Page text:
The undocumented Irish are not likely to be cheering the election of Donald Trump to the White House.
But despite the views expressed by Mr. Trump during the campaign, it is far from certain that the new president will, or indeed can, press ahead with his vow to deport millions of illegal and undocumented immigrants, thousands of Irish among them.
The prospect of President Trump certainly wasn’t a deterrent to Taoiseach Enda Kenny in an immigration context.
As part of his statement in response to Mr. Trump’s win, Mr. Kenny said: "I also intend to work closely with the new administration and newly elected United States Congress to pursue comprehensive immigration reform, an issue that is so important to tens of thousands of Irish people who are making a major contribution to America."
That might be easier said than done.
But will Mr. Kenny, and indeed other world leaders, be able to make a pitch for certain nationalities to be treated with a degree of restraint by the incoming Trump administration and GOP Congress?
Hard to say.
And for sure any attempt to secure favored status would be pilloried by U.S.-based reform advocates.
But where there is some possible room for maneuver between campaign rhetoric and actual action can be discerned in the Republican Party Platform, which went to press after the Republican Convention in Cleveland.
While the Democratic platform statement on immigration was a dream wish list for the undocumented of all nationalities, not least the Irish, the Republican version made for sober reading by comparison.
At the same time, however, the GOP platform was a little more accommodating than might have been expected given the campaign trail rhetoric.
According to the Migration Policy Institute, though party platforms are not binding on legislators or the executive branch, they do offer a clear picture of the issues animating the parties’ most vocal constituencies and often represent a roadmap for future legislative agendas.
According to the MPI, the Republican platform, not surprisingly, contained two central themes embraced by Donald Trump since he made immigration a centerpiece of his campaign: building a wall on the southern border and screening immigrants from certain countries or with certain religious affiliations.
This year’s platform, said the Institute in an online posting, calls for walling off the entire 2,000-mile border, in contrast to the 2012 version, which advocated finishing the double-layered fencing mandated along certain sections of the border under the Secure Fence Act of 2006.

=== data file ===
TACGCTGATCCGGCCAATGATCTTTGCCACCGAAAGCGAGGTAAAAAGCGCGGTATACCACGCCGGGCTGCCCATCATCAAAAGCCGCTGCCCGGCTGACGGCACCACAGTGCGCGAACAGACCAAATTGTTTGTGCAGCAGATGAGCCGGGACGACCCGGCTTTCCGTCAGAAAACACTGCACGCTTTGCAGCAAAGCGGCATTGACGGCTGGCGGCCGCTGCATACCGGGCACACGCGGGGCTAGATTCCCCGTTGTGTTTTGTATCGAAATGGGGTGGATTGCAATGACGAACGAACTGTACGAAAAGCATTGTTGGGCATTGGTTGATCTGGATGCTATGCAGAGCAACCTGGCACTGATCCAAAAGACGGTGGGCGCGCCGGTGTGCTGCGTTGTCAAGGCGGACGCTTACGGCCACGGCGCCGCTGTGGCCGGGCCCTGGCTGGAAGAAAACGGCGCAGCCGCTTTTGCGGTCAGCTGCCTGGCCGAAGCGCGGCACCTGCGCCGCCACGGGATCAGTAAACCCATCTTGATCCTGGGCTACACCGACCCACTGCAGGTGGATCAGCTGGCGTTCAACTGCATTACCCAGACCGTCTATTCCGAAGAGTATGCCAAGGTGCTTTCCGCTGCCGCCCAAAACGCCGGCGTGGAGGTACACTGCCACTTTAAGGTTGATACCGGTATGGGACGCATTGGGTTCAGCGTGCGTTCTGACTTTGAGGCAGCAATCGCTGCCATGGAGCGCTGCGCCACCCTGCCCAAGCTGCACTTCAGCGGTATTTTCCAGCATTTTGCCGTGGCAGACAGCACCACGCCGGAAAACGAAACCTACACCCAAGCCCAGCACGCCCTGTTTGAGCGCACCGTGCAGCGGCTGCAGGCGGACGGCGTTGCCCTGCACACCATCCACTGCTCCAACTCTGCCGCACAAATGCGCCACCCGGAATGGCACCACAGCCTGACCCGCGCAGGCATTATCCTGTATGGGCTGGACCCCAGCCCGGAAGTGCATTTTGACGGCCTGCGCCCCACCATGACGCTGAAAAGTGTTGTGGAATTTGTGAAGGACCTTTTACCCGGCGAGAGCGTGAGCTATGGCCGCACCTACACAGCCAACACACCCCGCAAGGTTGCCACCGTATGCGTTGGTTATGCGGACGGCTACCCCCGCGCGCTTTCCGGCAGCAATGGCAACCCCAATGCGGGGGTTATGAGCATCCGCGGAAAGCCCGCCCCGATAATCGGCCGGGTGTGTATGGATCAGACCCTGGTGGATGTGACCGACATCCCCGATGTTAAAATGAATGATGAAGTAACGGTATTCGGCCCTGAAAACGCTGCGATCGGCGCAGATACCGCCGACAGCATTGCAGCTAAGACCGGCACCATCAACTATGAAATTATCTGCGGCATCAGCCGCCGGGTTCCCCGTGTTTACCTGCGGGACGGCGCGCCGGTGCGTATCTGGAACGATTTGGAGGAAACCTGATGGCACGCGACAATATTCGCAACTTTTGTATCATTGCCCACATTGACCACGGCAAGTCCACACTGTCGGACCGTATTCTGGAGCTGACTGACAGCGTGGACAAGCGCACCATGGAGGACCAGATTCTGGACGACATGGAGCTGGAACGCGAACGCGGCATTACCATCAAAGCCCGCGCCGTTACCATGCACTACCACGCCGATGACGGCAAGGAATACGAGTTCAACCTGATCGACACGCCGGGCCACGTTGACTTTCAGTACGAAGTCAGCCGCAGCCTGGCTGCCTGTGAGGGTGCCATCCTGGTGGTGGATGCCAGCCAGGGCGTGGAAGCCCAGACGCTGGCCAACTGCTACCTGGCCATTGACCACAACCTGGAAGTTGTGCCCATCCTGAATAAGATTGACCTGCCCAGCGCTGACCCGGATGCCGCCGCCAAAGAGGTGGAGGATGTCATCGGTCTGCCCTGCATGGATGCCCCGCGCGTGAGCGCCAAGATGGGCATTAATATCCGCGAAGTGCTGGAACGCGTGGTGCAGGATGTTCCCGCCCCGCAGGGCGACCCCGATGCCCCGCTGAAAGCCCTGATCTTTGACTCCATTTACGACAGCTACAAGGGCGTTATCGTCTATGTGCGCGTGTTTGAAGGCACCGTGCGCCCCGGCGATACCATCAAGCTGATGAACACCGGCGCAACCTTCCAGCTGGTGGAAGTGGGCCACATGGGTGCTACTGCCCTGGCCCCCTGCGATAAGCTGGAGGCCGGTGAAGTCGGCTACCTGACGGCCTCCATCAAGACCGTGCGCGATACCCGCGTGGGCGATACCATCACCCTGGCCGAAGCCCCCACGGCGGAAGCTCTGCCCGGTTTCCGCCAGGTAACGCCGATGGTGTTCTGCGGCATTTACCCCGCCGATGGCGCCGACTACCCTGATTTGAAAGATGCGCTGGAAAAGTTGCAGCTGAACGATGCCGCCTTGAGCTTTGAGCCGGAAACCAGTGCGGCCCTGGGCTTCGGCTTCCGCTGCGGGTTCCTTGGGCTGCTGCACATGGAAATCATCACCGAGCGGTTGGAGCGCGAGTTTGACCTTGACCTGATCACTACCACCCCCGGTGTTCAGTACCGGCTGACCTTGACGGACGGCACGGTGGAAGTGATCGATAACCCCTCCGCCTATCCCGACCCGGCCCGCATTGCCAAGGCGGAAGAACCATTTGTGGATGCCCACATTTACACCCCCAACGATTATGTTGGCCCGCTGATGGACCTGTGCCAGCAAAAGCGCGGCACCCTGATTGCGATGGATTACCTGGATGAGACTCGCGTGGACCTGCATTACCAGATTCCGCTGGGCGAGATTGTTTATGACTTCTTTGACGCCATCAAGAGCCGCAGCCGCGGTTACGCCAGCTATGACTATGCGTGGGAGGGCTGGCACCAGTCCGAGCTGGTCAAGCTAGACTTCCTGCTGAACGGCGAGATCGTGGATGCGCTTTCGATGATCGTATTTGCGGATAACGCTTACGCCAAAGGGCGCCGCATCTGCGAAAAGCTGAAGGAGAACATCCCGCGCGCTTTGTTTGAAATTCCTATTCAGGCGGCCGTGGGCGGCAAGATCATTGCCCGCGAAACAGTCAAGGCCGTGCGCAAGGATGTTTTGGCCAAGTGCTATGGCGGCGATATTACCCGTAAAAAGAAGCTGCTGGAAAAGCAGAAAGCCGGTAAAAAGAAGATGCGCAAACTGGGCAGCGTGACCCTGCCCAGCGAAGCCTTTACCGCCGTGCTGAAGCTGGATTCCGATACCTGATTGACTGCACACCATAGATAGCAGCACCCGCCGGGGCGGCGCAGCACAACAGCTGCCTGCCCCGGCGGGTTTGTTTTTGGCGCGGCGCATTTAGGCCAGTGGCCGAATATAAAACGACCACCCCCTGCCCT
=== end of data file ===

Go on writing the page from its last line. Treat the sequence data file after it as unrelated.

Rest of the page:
“While the platform mirrors the Trump vow to build a wall along the entire U.S.-Mexico border, the document attempts to take a more nuanced and practical stance than the candidate’s recommended ban on admission of all Muslims or all individuals from regions with proven histories of terrorism.”
Instead, the platform advocates “special scrutiny” for foreign nationals seeking admission from terror-sponsoring countries or “regions associated with Islamic terrorism.”
The platform also calls for renewal of the National Security Entry-Exit Registration System (NSEERS), a post-9/11 program under which males from 25 predominantly Muslim countries were required to register and be fingerprinted and photographed upon entry to the United States or while within the country. NSEERS was suspended in April 2011.
The Institute posting added: “In a major departure from one of Trump’s primary themes, and in a concession to the standard party position, the platform is silent on enforcement measures against the estimated 11 million unauthorized immigrants—refraining from taking a stance on the candidate’s call for mass deportations.”
It is this “departure” that might give Mr. Kenny, and other overseas leaders, a possible opening.
In speaking up for the undocumented Irish, Mr. Kenny will for sure get a sympathetic hearing from congressional Democrats.
The question then is how many Republicans might also bend an ear.
And, of course, the biggest question of all is how President Trump will respond to any plea on behalf of individuals and families who have been living in the shadows, some of them not just for years, but for decades.
This article first appeared in the Irish Echo. For more stories, visit their website here.